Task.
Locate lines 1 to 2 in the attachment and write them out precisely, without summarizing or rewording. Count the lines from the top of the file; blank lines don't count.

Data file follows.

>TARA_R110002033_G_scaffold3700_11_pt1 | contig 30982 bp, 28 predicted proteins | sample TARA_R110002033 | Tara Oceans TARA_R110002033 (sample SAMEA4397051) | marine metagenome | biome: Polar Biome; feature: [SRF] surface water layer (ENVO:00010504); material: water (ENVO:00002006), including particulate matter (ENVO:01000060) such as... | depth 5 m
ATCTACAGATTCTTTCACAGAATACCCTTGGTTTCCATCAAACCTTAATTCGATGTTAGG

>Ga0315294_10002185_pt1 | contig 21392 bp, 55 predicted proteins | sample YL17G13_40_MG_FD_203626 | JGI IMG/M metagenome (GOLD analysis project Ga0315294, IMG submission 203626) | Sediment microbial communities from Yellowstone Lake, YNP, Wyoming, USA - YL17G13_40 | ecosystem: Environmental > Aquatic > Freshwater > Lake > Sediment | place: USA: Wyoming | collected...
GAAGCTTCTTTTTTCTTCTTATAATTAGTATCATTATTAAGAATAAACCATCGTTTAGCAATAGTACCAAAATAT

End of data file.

>TARA_R110002033_G_scaffold3700_11_pt1 | contig 30982 bp, 28 predicted proteins | sample TARA_R110002033 | Tara Oceans TARA_R110002033 (sample SAMEA4397051) | marine metagenome | biome: Polar Biome; feature: [SRF] surface water layer (ENVO:00010504); material: water (ENVO:00002006), including particulate matter (ENVO:01000060) such as... | depth 5 m
ATCTACAGATTCTTTCACAGAATACCCTTGGTTTCCATCAAACCTTAATTCGATGTTAGG